Manchester institutions awarded University of Sanctuary and Museum of Sanctuary status
The University of Manchester and Manchester Museum have been awarded university of sanctuary and museum of sanctuary status.
The universities and museums of sanctuary initiatives celebrate the good practice of institutions that welcome asylum seekers and refugees into their communities and promote a culture of inclusion.
To be awarded the status, organisations must demonstrate an existing commitment to welcoming and supporting ‘sanctuary seekers’ and then pledge to develop this even further over the next three years.
Manchester is the first university of sanctuary in the north-west and one of only 10 across the country whilst Manchester Museum is just the second museum of sanctuary nationwide.
The awards took place at the Manchester City of Sanctuary Big Conversation event and were presented by Kate Green MP who said: "I am delighted to present Manchester Museum and The University of Manchester with these awards and thank them for the welcome they offer to those seeking sanctuary."
The Museum’s award was collected by Andrea Winn, Curator of Community Exhibitions at the Museum and the University’s award was collected by Gulwali Passarlay, a refugee from Afghanistan and alumnus of the University who completed its Manchester Access Programme whilst in sixth form.
One of the ways in which the University is addressing the challenge faced by asylum seekers in accessing higher education is through the Article 26 Scholarships which provide five fully-funded places to study at the University.
We’re extremely proud to have received this award as it reflects the range of work already taking place across the University. This ranges from our academic research in this area to student and staff volunteering with refugee and asylum seeker charities.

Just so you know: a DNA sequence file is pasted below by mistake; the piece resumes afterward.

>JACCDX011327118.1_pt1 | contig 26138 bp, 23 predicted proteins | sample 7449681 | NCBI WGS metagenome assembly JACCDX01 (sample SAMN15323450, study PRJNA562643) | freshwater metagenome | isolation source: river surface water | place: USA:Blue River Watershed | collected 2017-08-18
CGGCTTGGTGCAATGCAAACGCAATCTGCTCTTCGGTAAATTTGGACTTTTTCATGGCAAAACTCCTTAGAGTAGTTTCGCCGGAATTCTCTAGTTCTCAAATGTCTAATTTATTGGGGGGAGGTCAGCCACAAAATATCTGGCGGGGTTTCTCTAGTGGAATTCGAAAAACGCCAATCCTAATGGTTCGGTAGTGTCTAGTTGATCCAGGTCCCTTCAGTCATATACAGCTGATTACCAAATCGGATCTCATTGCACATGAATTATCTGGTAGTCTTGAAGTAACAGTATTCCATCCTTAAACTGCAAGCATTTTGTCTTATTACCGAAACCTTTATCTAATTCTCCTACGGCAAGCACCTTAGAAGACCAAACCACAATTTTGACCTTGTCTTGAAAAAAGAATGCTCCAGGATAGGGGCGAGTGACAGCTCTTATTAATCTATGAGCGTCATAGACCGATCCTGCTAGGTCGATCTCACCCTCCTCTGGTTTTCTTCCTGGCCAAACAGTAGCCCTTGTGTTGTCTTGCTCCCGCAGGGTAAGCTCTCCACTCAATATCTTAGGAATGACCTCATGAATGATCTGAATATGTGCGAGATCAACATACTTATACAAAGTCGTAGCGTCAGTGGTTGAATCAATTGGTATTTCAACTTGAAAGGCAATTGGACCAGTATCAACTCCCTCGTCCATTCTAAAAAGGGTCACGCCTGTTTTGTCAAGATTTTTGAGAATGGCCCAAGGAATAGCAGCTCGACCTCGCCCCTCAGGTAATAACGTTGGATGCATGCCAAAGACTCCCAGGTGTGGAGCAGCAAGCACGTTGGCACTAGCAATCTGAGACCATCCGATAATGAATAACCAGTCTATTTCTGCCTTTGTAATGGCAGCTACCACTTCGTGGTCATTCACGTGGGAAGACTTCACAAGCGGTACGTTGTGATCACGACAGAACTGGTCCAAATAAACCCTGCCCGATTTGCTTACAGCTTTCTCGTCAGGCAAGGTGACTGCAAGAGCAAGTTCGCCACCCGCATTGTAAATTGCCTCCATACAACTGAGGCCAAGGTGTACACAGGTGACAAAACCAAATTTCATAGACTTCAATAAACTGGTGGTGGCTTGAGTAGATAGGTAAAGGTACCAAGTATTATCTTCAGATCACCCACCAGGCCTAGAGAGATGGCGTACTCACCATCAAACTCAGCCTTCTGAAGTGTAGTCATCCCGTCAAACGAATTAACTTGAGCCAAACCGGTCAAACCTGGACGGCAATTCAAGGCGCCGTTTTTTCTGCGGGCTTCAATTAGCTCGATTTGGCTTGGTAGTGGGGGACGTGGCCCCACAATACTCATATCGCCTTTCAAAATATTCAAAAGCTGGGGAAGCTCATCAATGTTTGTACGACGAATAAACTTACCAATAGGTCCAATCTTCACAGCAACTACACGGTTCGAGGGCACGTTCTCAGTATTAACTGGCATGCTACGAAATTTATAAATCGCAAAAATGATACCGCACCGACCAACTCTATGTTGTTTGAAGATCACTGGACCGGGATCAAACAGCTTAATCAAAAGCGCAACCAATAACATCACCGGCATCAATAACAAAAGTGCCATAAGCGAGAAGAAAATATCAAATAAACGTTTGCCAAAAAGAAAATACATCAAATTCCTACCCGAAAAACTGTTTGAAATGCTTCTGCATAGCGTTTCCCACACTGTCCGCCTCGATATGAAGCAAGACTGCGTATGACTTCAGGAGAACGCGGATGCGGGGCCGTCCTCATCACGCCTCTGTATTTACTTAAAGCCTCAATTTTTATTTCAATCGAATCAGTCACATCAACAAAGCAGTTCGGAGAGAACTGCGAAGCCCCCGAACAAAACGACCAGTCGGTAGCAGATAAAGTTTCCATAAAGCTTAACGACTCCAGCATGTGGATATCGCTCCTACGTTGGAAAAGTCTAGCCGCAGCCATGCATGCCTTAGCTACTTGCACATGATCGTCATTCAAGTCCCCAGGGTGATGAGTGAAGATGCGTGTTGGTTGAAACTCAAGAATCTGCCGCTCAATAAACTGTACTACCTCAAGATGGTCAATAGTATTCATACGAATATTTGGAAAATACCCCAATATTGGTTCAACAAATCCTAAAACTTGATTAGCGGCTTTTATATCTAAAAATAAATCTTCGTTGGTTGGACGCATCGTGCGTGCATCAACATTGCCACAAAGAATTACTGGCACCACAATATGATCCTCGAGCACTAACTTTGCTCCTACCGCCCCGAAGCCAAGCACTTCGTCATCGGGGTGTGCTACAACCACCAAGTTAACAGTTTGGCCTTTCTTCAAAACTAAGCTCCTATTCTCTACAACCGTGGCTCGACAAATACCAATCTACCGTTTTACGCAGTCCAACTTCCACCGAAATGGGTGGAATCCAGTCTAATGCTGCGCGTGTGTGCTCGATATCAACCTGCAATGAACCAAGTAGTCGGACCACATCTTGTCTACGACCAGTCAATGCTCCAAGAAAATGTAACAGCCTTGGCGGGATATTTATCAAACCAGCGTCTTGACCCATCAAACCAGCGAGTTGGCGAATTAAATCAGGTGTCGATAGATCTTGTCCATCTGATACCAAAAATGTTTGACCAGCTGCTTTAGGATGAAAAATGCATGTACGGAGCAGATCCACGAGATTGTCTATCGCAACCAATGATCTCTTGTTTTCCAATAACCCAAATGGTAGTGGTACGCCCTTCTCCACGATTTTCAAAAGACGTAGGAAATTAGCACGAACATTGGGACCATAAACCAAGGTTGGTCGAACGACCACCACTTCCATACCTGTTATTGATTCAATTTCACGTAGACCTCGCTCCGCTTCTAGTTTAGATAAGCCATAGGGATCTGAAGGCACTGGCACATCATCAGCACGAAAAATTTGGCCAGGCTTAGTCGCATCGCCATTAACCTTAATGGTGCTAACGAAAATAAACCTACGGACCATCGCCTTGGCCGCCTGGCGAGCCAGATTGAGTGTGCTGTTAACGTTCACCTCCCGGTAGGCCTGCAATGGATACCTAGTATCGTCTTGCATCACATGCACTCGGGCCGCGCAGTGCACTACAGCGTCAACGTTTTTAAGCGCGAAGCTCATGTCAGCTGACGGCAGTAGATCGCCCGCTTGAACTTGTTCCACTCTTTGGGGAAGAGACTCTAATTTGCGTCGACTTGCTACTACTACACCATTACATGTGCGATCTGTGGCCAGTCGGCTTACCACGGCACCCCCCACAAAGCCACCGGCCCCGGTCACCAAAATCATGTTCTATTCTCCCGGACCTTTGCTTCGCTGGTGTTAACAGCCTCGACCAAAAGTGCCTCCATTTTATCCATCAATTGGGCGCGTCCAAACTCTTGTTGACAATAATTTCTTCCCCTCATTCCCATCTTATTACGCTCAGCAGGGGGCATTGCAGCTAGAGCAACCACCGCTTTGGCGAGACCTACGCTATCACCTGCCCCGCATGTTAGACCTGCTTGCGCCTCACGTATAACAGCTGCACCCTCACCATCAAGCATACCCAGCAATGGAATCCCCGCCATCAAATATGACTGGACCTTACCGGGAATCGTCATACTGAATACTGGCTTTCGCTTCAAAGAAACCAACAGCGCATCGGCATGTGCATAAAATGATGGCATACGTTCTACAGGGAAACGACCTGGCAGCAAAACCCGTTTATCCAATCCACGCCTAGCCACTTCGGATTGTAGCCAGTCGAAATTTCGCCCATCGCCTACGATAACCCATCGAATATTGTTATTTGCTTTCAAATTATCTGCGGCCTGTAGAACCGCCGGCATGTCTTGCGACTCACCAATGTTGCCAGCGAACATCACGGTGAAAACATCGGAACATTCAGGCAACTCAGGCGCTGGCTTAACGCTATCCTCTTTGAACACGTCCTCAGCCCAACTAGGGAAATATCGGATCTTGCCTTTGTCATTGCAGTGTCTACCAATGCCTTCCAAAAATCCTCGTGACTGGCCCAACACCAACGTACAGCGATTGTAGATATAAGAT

Stephanie Lee, Head of Widening Participation at the University, said: "We’re extremely proud to have received this award as it reflects the work already taking place across the University. This ranges from our academic research in this area to student and staff volunteering with refugee and asylum seeker charities.
"We are also making the University more accessible through the provision of study space at our Library and our Article 26 Scholarships. This award provides us with another opportunity to create better awareness of the existing work we do as well as continue to develop and improve our support."
Andrea added: "To be only the second museum in the country to get the award is a real honour and is a testament to our hard work in this area. We want to engage all visitors, including sanctuary seekers across our two core missions; working towards a sustainable world and building understanding between cultures.
"By working in partnership with organisations who closely support sanctuary seekers we have developed programmes to boost participation and actively engage with these communities."
The university and museum of sanctuary awards is a branch of the City of Sanctuary UK movement which began in 2007 when Sheffield became the first city of sanctuary. Today there are over 100 cities, towns and villages of sanctuary, including Manchester. This work has grown to encourage other organisations such as universities, museum, libraries and schools to build a united voice to advocate for people seeking sanctuary.
An open meeting for staff interested in finding out more about this work will be held on 12 September 12pm – 1pm in A101, the Samuel Alexander Building.